Result! The numbers never lie
so foreigners can say goodbye.
We see them, on a bus or train
we make it clear they can’t remain.
Insult a Muslim, scare a Pole.
We won. We’re taking back control.   

There’s other casualties. The vow
you heard last week is cancelled now.
The millions that we said we’d get
are nothing like that much. Forget
the bonus for the NHS.
There’ll be more immigrants, not less.
They said the Turks were on their way
but that won’t happen. Not today.
Just what was true in this campaign?
Who gives a toss? We stuffed REMAIN.

This was the verdict of the old.
The future has been put on hold.
Agenda for the next ten years?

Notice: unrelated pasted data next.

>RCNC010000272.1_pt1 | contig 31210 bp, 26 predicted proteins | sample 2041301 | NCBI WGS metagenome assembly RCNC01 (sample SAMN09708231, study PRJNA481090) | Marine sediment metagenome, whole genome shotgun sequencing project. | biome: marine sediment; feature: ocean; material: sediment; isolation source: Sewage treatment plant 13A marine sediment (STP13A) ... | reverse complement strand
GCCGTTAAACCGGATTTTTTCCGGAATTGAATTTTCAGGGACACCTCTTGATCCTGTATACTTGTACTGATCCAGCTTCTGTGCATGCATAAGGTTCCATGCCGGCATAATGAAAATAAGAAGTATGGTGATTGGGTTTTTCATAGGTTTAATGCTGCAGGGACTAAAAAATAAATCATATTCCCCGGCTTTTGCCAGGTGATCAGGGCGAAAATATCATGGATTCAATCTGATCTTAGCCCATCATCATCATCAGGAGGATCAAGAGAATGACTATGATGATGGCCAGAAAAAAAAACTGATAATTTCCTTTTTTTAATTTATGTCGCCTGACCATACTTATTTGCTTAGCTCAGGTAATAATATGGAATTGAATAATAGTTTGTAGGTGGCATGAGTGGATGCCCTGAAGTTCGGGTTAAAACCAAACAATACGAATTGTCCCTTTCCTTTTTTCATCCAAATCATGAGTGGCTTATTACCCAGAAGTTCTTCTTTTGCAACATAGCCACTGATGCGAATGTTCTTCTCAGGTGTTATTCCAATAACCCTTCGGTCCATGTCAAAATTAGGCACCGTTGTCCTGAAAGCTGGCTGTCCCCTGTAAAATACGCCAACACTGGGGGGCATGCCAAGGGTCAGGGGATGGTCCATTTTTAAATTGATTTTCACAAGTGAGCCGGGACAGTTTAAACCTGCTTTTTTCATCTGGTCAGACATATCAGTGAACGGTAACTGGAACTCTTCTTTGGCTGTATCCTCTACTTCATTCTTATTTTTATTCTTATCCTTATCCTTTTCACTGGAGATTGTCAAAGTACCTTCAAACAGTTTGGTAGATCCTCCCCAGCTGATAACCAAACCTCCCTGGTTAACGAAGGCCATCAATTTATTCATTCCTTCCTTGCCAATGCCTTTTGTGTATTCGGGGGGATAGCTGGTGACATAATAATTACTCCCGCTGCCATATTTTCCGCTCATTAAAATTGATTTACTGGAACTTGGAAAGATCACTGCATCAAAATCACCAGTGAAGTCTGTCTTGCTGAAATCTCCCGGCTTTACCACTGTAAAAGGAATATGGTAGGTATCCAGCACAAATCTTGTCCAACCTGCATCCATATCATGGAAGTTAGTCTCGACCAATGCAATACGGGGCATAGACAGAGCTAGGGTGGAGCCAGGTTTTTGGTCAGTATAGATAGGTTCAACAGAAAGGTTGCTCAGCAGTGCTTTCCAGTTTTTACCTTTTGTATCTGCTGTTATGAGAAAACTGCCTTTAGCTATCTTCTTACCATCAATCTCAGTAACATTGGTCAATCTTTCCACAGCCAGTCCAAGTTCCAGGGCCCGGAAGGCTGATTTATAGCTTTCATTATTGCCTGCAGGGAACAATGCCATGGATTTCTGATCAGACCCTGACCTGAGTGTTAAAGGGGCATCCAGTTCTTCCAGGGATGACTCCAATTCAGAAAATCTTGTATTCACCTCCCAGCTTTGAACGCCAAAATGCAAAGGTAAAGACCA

Pick up the pieces, stoke the fears
of those who feel left behind.
Put rational government out of mind.

The wheel of fortune, wheel of fire
spins round, and lifts its victims higher
only to drop them from a height
for heavyweights are feather light.
Powered by centrifugal force
careers veer off their plotted course.
They fell, no matter how they strove -
first Cameron,then Johnson, Gove.

We’re meant to feel this afterglow...
a bit like the Olympics, no?
The nation, unified and free
steps up to claim its destiny.
But what we’re told’s not what we get.
Those expectations, all unmet,
evoke betrayal, rage, regret.
We should have known. It’s called roulette.





Purple Blazers

We are the guys you never see
The men in suits from DFE.
There was a time – you have to laugh –
That kids had places, schools had staff
That’s what the DFE was for.
But mere provision’s such a chore
We’ve scrapped that bit. We’ve turned the page,
Now blue sky thinking’s all the rage.

A worldwide survey feeds us news